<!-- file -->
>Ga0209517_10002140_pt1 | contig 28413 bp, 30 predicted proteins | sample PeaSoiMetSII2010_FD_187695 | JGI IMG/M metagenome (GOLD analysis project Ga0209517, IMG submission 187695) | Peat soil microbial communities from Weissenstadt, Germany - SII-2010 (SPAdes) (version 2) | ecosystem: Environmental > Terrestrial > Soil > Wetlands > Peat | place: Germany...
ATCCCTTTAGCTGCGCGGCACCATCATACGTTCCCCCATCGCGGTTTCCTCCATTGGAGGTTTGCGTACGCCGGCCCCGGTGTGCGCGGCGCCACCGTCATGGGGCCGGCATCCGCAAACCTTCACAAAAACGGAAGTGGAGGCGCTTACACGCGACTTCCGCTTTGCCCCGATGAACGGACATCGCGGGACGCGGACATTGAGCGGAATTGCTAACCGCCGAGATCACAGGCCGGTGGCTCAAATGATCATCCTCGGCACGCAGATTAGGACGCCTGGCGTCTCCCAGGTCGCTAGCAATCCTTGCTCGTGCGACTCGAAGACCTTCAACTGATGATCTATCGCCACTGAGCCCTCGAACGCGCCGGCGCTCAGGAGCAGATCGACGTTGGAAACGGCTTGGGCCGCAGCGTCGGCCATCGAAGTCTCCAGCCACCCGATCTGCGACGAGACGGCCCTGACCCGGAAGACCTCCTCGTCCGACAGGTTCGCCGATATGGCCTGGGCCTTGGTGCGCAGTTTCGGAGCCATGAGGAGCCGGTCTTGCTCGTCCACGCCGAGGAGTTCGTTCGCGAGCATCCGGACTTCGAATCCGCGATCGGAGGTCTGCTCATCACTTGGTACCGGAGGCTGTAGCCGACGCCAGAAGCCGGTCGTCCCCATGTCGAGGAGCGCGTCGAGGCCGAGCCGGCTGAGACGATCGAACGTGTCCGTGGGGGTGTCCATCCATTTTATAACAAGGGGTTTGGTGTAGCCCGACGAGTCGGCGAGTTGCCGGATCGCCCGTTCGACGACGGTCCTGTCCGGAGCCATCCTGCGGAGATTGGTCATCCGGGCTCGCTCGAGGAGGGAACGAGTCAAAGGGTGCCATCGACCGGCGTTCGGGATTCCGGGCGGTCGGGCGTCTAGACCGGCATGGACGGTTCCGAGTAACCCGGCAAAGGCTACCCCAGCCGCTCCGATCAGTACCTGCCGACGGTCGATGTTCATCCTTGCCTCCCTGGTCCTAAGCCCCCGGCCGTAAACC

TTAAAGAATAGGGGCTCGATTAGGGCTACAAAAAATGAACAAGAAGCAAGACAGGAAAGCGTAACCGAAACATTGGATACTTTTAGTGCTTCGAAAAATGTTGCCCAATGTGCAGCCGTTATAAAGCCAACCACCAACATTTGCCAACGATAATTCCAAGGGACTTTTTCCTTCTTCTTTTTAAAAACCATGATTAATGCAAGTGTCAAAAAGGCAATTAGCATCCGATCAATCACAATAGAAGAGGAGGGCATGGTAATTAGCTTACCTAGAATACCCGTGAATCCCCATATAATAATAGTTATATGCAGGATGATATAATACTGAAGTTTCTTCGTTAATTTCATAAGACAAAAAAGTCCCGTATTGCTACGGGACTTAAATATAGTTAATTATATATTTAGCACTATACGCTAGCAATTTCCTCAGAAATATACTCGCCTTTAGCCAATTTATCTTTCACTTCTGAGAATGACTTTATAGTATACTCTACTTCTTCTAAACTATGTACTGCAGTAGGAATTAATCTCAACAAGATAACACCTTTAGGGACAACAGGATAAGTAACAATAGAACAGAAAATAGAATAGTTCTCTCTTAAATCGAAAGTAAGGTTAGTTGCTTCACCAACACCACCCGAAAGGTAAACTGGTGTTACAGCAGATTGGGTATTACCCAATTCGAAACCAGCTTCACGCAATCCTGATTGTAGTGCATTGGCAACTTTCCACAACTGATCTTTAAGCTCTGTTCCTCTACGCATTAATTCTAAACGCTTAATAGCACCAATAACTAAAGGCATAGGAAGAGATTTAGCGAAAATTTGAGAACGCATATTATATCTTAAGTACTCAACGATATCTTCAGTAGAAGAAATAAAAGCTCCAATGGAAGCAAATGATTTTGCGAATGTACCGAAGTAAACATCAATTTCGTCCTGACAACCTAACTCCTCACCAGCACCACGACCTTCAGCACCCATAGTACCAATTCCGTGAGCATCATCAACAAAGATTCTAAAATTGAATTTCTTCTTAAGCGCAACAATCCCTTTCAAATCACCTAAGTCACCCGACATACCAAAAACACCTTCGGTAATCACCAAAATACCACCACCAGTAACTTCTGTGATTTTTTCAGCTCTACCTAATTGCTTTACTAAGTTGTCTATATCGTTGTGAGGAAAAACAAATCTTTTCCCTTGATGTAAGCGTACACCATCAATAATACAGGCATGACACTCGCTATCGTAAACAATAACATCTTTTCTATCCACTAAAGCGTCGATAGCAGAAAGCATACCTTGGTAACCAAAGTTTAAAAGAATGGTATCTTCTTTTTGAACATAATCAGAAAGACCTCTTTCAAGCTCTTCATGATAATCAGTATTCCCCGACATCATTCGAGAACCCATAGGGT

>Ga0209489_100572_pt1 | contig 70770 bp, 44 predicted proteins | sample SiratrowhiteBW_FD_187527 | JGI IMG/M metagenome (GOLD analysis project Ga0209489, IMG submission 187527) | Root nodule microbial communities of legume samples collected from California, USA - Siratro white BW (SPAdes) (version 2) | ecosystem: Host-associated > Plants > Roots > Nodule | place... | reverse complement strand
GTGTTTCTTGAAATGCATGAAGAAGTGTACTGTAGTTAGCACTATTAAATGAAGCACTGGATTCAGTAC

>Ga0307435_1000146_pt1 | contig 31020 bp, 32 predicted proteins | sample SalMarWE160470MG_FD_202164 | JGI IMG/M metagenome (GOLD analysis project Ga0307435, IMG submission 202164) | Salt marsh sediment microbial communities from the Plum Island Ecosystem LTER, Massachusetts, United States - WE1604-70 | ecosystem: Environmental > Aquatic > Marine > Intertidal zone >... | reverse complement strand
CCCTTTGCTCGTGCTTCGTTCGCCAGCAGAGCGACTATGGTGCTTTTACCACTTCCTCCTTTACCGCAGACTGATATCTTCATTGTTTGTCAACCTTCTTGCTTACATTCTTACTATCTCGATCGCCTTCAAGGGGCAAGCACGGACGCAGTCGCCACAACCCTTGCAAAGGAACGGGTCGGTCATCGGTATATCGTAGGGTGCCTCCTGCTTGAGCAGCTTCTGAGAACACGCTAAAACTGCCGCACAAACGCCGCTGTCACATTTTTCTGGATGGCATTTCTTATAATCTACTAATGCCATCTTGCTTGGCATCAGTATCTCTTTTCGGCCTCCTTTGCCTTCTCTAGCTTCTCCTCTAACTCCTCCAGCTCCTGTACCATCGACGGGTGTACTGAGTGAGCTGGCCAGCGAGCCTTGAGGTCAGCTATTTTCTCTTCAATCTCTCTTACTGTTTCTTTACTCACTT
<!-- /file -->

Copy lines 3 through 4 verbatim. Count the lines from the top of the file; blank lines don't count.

TTAAAGAATAGGGGCTCGATTAGGGCTACAAAAAATGAACAAGAAGCAAGACAGGAAAGCGTAACCGAAACATTGGATACTTTTAGTGCTTCGAAAAATGTTGCCCAATGTGCAGCCGTTATAAAGCCAACCACCAACATTTGCCAACGATAATTCCAAGGGACTTTTTCCTTCTTCTTTTTAAAAACCATGATTAATGCAAGTGTCAAAAAGGCAATTAGCATCCGATCAATCACAATAGAAGAGGAGGGCATGGTAATTAGCTTACCTAGAATACCCGTGAATCCCCATATAATAATAGTTATATGCAGGATGATATAATACTGAAGTTTCTTCGTTAATTTCATAAGACAAAAAAGTCCCGTATTGCTACGGGACTTAAATATAGTTAATTATATATTTAGCACTATACGCTAGCAATTTCCTCAGAAATATACTCGCCTTTAGCCAATTTATCTTTCACTTCTGAGAATGACTTTATAGTATACTCTACTTCTTCTAAACTATGTACTGCAGTAGGAATTAATCTCAACAAGATAACACCTTTAGGGACAACAGGATAAGTAACAATAGAACAGAAAATAGAATAGTTCTCTCTTAAATCGAAAGTAAGGTTAGTTGCTTCACCAACACCACCCGAAAGGTAAACTGGTGTTACAGCAGATTGGGTATTACCCAATTCGAAACCAGCTTCACGCAATCCTGATTGTAGTGCATTGGCAACTTTCCACAACTGATCTTTAAGCTCTGTTCCTCTACGCATTAATTCTAAACGCTTAATAGCACCAATAACTAAAGGCATAGGAAGAGATTTAGCGAAAATTTGAGAACGCATATTATATCTTAAGTACTCAACGATATCTTCAGTAGAAGAAATAAAAGCTCCAATGGAAGCAAATGATTTTGCGAATGTACCGAAGTAAACATCAATTTCGTCCTGACAACCTAACTCCTCACCAGCACCACGACCTTCAGCACCCATAGTACCAATTCCGTGAGCATCATCAACAAAGATTCTAAAATTGAATTTCTTCTTAAGCGCAACAATCCCTTTCAAATCACCTAAGTCACCCGACATACCAAAAACACCTTCGGTAATCACCAAAATACCACCACCAGTAACTTCTGTGATTTTTTCAGCTCTACCTAATTGCTTTACTAAGTTGTCTATATCGTTGTGAGGAAAAACAAATCTTTTCCCTTGATGTAAGCGTACACCATCAATAATACAGGCATGACACTCGCTATCGTAAACAATAACATCTTTTCTATCCACTAAAGCGTCGATAGCAGAAAGCATACCTTGGTAACCAAAGTTTAAAAGAATGGTATCTTCTTTTTGAACATAATCAGAAAGACCTCTTTCAAGCTCTTCATGATAATCAGTATTCCCCGACATCATTCGAGAACCCATAGGGT

>Ga0209489_100572_pt1 | contig 70770 bp, 44 predicted proteins | sample SiratrowhiteBW_FD_187527 | JGI IMG/M metagenome (GOLD analysis project Ga0209489, IMG submission 187527) | Root nodule microbial communities of legume samples collected from California, USA - Siratro white BW (SPAdes) (version 2) | ecosystem: Host-associated > Plants > Roots > Nodule | place... | reverse complement strand